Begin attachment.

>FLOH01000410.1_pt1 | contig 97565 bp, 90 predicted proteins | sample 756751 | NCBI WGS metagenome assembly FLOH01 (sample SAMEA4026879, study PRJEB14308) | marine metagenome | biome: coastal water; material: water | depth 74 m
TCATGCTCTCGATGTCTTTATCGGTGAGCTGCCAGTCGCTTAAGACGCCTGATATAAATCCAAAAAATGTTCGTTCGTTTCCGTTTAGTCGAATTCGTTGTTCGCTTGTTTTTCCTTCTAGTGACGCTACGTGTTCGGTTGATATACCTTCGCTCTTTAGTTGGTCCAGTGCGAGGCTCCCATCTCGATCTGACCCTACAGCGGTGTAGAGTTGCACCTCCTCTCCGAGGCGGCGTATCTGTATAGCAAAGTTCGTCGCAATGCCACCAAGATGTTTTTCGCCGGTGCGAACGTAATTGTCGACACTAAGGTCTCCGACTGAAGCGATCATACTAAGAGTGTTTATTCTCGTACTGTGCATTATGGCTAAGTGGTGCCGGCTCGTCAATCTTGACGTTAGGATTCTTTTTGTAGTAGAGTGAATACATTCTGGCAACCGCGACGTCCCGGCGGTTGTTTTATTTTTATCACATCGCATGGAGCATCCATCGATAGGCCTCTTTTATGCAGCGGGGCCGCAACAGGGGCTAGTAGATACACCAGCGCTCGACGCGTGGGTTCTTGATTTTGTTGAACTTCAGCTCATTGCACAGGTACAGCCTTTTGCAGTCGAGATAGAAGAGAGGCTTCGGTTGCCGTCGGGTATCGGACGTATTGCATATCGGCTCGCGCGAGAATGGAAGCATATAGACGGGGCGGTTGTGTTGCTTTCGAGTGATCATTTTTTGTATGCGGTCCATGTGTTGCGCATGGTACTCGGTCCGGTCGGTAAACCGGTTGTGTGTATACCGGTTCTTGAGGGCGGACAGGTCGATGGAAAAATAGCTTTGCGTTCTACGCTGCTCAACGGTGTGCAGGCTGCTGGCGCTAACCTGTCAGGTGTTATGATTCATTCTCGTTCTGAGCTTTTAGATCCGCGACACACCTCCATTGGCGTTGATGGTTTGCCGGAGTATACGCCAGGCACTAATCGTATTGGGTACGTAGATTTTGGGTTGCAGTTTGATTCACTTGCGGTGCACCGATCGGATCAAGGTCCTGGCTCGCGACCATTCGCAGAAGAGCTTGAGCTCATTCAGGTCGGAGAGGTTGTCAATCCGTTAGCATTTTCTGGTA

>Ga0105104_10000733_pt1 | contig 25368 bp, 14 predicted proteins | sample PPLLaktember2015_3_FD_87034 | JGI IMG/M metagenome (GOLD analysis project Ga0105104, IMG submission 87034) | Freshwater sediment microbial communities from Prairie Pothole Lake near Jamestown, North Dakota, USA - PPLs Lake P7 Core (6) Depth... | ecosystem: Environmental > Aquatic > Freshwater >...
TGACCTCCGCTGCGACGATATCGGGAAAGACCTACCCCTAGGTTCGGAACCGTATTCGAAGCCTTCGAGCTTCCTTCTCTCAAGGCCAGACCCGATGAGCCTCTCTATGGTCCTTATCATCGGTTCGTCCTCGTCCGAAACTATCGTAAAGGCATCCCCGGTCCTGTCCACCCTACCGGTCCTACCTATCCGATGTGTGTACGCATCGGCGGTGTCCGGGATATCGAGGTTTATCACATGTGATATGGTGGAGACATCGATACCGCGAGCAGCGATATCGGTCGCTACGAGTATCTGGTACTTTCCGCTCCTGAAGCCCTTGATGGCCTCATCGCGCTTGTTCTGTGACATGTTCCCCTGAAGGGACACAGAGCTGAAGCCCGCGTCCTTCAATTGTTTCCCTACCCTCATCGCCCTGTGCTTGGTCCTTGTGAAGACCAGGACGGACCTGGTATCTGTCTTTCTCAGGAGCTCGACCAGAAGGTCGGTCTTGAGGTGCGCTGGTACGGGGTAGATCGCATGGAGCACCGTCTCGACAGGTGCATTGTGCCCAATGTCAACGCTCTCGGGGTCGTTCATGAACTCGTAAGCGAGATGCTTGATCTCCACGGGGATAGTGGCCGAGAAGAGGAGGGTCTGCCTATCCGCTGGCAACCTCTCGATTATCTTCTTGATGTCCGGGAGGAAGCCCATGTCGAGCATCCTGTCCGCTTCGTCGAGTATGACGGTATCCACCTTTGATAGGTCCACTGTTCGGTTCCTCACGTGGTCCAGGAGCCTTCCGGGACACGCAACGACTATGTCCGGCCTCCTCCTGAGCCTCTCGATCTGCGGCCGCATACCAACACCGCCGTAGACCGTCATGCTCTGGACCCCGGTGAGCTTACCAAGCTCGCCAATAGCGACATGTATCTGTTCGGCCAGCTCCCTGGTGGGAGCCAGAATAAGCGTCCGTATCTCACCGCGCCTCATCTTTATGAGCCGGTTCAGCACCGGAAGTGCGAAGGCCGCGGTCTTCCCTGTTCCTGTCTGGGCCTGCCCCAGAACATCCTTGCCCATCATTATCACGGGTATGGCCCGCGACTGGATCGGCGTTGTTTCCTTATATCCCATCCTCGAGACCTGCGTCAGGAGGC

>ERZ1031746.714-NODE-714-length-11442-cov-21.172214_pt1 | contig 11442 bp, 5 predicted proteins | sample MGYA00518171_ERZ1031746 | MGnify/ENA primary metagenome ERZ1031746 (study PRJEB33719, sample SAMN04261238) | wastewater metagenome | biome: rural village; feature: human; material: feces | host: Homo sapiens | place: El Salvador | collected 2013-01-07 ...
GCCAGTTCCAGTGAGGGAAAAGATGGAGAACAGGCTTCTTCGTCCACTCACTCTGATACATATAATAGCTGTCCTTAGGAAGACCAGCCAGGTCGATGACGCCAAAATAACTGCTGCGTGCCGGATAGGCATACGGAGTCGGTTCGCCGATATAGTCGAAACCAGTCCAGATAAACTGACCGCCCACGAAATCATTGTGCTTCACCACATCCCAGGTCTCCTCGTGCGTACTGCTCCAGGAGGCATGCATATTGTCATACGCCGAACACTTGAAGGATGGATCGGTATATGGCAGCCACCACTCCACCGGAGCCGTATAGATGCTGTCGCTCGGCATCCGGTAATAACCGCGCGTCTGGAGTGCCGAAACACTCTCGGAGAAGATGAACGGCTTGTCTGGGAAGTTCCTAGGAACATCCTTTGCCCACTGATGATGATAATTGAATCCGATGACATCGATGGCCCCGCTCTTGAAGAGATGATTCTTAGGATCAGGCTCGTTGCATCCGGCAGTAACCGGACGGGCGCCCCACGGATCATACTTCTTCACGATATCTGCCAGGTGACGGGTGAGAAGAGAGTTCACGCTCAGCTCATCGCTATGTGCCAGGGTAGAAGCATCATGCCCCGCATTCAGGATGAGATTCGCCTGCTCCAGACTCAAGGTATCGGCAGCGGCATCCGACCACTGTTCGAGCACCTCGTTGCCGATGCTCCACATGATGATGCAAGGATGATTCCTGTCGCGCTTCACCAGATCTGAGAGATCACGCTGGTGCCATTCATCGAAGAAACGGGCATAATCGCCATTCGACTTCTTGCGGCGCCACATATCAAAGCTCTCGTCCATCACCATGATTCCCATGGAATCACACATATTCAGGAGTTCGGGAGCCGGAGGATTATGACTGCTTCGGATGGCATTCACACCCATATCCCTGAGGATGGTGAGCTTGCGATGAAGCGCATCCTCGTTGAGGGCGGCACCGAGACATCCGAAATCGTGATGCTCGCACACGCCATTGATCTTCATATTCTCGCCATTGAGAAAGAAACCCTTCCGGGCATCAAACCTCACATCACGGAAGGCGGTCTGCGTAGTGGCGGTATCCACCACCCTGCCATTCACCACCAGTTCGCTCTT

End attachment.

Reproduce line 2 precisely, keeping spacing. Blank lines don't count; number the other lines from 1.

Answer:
TCATGCTCTCGATGTCTTTATCGGTGAGCTGCCAGTCGCTTAAGACGCCTGATATAAATCCAAAAAATGTTCGTTCGTTTCCGTTTAGTCGAATTCGTTGTTCGCTTGTTTTTCCTTCTAGTGACGCTACGTGTTCGGTTGATATACCTTCGCTCTTTAGTTGGTCCAGTGCGAGGCTCCCATCTCGATCTGACCCTACAGCGGTGTAGAGTTGCACCTCCTCTCCGAGGCGGCGTATCTGTATAGCAAAGTTCGTCGCAATGCCACCAAGATGTTTTTCGCCGGTGCGAACGTAATTGTCGACACTAAGGTCTCCGACTGAAGCGATCATACTAAGAGTGTTTATTCTCGTACTGTGCATTATGGCTAAGTGGTGCCGGCTCGTCAATCTTGACGTTAGGATTCTTTTTGTAGTAGAGTGAATACATTCTGGCAACCGCGACGTCCCGGCGGTTGTTTTATTTTTATCACATCGCATGGAGCATCCATCGATAGGCCTCTTTTATGCAGCGGGGCCGCAACAGGGGCTAGTAGATACACCAGCGCTCGACGCGTGGGTTCTTGATTTTGTTGAACTTCAGCTCATTGCACAGGTACAGCCTTTTGCAGTCGAGATAGAAGAGAGGCTTCGGTTGCCGTCGGGTATCGGACGTATTGCATATCGGCTCGCGCGAGAATGGAAGCATATAGACGGGGCGGTTGTGTTGCTTTCGAGTGATCATTTTTTGTATGCGGTCCATGTGTTGCGCATGGTACTCGGTCCGGTCGGTAAACCGGTTGTGTGTATACCGGTTCTTGAGGGCGGACAGGTCGATGGAAAAATAGCTTTGCGTTCTACGCTGCTCAACGGTGTGCAGGCTGCTGGCGCTAACCTGTCAGGTGTTATGATTCATTCTCGTTCTGAGCTTTTAGATCCGCGACACACCTCCATTGGCGTTGATGGTTTGCCGGAGTATACGCCAGGCACTAATCGTATTGGGTACGTAGATTTTGGGTTGCAGTTTGATTCACTTGCGGTGCACCGATCGGATCAAGGTCCTGGCTCGCGACCATTCGCAGAAGAGCTTGAGCTCATTCAGGTCGGAGAGGTTGTCAATCCGTTAGCATTTTCTGGTA